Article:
Genre: Police Drama/Thriller
Synopsis: (from the trades) When a disgraced young cop is assigned a routine civilian ride along, he quickly learns that his passenger is not what he seems and that he has just entered into a brutal battle with a killer who will stop at nothing to achieve his goal.
About: This script is developing a lot of heat and is out to buyers. David Greathouse Productions (David Greathouse & Geoff Alexander) attached to produce.
Writer: Chris Billet
Training Day was one of those movies that just came out of nowhere and knocked you in the face. Right from the get-go it established a tone and an atmosphere that was unlike any cop movie I had ever seen. I think what resonated with me the most was Denzel's character. He reminded me of one of those guys we all cross paths with at some point in our lives. The ones that'll smile at you one second and punch you in the face the next. That's what makes the character so terrifying. Is you don't know when they're going to stop laughing and start punching.
So Gideon's Law had a tall order. Cause any time you base your movie around two people in a cop car, I'm going to compare you to Training Day. That said, Gideon's Law is structurally quite different from that film. Where as that movie didn't reveal its cards until late in the second act, Gideon lets you know 30 minutes in who your bad guy is.
The script is about a young cop named Shane Gideon who's forced to do a "ride-along" with a local author, RICHARD, who's doing research for his next book. But when Richard deftly saves Gideon's life, we begin to suspect there's something more going on with him. As it turns out, there is. Richard is actually holding Gideon's girlfriend hostage at another location. He doesn't get her back until he's helped him retrieve a piece of evidence that could possibly incriminate him. What follows for the next 90 minutes is the ride-along from hell.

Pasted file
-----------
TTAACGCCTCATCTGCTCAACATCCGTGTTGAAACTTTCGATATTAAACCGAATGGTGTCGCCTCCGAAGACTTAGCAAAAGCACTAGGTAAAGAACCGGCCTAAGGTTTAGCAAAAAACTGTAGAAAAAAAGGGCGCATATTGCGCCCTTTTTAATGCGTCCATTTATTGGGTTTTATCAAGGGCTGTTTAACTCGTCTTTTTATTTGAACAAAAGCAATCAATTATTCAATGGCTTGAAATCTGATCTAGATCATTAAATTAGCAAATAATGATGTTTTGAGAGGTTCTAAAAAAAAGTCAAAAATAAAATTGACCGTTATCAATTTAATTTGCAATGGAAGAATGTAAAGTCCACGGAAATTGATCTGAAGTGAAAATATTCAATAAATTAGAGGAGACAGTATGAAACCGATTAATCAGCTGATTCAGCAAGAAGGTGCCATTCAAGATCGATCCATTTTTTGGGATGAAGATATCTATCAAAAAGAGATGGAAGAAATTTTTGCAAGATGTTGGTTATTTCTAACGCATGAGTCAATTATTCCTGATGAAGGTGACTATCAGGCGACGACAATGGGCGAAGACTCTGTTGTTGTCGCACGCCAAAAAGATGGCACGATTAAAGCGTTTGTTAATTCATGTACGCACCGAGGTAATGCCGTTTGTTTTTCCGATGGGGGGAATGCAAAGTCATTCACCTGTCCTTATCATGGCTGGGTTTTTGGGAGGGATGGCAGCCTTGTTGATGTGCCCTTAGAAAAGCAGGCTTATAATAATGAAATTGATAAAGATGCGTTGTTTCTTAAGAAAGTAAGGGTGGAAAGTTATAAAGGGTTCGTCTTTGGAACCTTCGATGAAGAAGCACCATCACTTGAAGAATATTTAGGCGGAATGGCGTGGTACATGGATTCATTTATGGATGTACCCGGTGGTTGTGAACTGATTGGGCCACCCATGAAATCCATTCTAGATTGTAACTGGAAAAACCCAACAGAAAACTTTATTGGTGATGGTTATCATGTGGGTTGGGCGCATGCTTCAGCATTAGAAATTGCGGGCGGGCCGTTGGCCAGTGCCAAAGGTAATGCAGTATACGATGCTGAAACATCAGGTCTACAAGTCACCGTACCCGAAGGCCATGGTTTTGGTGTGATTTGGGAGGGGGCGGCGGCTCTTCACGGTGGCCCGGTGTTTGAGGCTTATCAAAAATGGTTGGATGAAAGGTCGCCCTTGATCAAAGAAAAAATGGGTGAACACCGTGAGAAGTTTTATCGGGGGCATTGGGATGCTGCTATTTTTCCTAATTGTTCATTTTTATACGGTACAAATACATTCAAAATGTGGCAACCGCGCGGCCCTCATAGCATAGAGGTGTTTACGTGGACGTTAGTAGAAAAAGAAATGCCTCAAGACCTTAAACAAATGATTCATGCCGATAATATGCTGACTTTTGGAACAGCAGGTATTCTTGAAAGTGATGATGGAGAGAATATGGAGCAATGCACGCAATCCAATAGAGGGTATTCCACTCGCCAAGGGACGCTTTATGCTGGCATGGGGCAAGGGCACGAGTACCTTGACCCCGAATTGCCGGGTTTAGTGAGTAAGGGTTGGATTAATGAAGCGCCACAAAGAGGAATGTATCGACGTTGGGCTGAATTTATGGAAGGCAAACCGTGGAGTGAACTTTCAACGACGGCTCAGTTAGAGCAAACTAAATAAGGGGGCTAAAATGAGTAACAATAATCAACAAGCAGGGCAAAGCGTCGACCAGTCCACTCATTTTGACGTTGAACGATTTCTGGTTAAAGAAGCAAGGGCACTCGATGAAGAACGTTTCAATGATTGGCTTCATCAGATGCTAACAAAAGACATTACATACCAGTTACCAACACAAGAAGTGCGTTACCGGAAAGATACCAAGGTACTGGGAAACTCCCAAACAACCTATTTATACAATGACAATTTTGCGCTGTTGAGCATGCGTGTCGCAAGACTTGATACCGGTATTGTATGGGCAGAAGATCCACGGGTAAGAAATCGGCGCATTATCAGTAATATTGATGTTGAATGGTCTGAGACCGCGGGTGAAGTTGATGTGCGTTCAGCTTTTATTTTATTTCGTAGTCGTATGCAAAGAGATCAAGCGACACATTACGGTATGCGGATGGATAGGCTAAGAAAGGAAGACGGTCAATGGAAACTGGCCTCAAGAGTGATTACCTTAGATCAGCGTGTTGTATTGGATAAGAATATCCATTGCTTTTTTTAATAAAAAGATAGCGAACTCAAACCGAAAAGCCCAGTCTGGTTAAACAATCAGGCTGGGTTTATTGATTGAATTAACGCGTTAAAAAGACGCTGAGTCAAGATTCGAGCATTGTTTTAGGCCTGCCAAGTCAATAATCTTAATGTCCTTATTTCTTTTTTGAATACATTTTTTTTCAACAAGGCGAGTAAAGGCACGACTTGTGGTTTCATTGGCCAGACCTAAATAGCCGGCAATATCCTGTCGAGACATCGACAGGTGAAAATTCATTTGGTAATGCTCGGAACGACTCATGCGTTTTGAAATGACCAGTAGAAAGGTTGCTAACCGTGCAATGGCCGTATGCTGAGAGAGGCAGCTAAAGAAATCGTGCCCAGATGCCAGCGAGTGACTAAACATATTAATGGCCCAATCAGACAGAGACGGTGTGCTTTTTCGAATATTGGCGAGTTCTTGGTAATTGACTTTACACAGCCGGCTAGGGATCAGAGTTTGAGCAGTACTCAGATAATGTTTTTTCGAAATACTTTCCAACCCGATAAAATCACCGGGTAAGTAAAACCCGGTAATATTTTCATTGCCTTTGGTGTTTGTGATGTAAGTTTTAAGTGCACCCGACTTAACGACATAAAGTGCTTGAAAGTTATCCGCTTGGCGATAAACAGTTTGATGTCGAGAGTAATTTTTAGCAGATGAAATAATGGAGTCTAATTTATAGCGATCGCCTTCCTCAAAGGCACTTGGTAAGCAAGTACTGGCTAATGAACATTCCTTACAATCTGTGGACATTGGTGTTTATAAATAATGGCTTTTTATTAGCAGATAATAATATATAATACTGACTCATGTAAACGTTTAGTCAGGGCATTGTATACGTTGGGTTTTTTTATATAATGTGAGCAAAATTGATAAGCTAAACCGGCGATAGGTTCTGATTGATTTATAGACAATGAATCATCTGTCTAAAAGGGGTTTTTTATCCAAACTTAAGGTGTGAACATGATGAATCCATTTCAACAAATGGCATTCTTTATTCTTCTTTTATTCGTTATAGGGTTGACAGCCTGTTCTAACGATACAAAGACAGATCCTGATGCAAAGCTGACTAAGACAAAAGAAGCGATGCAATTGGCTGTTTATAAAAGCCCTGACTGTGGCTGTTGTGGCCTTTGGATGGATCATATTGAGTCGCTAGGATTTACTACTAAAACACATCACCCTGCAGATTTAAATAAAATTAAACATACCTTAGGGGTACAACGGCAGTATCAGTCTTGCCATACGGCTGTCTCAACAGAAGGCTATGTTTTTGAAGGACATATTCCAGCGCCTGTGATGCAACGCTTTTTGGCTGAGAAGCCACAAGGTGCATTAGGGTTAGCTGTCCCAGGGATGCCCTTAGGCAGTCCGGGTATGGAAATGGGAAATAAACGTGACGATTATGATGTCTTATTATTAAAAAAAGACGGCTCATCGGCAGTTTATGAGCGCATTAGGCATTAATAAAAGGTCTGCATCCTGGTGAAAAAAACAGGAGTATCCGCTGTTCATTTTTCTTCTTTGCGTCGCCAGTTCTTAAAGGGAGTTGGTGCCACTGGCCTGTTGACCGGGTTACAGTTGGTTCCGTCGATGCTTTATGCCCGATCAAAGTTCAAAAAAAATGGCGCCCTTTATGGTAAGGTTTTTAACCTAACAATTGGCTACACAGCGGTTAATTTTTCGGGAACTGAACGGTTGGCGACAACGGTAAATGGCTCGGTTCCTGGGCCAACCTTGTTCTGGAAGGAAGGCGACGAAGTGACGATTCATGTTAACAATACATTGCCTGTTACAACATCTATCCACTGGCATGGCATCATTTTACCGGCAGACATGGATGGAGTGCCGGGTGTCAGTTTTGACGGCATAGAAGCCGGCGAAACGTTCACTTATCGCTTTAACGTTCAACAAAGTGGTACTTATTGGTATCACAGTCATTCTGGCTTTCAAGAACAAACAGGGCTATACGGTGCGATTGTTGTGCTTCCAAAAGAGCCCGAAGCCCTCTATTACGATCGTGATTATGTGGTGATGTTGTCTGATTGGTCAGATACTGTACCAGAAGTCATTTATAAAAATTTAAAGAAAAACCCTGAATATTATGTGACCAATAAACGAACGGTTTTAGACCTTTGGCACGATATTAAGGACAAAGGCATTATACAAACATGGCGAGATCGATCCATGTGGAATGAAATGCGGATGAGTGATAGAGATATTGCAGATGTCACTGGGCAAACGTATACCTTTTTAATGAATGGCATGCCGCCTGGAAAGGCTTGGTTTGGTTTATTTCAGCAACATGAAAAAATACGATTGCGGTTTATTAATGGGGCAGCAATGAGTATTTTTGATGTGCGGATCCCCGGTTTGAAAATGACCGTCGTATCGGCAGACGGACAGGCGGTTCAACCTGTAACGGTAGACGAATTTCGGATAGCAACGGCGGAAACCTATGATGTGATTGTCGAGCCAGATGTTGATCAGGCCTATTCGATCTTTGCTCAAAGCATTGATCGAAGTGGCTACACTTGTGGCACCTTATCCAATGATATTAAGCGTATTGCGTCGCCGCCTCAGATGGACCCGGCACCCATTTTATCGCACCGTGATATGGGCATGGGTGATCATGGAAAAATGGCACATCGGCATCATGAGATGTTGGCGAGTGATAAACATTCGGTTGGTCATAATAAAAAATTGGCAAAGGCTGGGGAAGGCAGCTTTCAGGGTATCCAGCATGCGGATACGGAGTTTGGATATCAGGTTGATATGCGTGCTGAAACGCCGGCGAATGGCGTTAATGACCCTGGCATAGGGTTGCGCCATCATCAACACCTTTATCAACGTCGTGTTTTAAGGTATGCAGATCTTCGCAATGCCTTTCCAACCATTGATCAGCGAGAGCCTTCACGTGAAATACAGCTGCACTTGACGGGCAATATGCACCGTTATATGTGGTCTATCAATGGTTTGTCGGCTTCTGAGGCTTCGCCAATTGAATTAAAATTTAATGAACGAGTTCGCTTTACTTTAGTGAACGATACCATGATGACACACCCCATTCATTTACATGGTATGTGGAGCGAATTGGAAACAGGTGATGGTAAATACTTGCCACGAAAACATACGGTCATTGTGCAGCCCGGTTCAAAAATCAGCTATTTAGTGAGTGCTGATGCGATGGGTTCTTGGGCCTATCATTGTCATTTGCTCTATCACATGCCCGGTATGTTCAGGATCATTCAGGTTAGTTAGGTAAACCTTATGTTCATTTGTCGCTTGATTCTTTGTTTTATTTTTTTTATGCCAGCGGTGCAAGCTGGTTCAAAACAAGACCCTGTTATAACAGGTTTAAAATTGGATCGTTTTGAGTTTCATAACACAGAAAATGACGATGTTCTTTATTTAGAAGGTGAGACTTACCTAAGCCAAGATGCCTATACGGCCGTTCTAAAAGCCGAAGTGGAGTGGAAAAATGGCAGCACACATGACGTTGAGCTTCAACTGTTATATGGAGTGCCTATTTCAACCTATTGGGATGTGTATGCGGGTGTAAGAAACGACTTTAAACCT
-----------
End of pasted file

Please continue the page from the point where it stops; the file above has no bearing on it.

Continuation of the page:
The script is frantic and a bit out of control at times, but fun. Unfortunately it violates a key Scriptshadow Law that I've pointed out before. If the point of your movie is to have your main character try and rescue someone, make sure we the audience know and love the person they're trying to rescue. Cause if we don't know or care about that person, then we have no interest in the outcome of the story. But Gideon's Law is no Rockaway. Billet is a good writer and at least makes the choice for a reason. Instead of introducing us to Gideon's wife in the beginning, he uses her identity as a twist later on when we realize that a random female character who was kidnapped was actually Gideon's wife. I understand that choice but would have rather known her better.
My other problem with the script is that it needed more twists in Richard's storyline. This script was prime real estate for twist fever yet Richard's whole story and motivation were pretty straight forward. In future drafts, I would like to see that change.
I think Gideon's Law is a concept with a lot of potential and if it addresses these issues it could be great. It's not quite ready for primetime though. But you know who is ready for primetime? Our first ever Guest mini-reviewer! Biohazard's taken a bite out of Gideon and he's here to spit it out...
I enjoyed it. It's not a perfect script by any means, but it's quick, reads well, and most importantly, has a pretty good hook. It's Collateral, but with a police ride-along instead of a taxi. Yeah, it has its faults. Some minor (I wanted to get to know the girl a bit so I'd have a reason to fear for her safety), others major (the third act is a mess). The important thing to realize is that all these problems can be fixed since there is a good concept at it's core that bears the possibility of a strong, cinematic story. It'll take some rewriting, but I can see this flawed script becoming a good film.
So Bio and I agree I think. With a little more creativity behind Richard's storyline, the messy third act can be solved. I wish these guys the best. They have a great concept here.
[ ] trash
[ ] barely readable
[x] worth the read
[ ] impressive
[ ] genius
What I learned: Really simple. Don't forget to add enough twists to your story. But not only that. Make sure they're original. If they feel like something you've seen in other movies before, think deeper.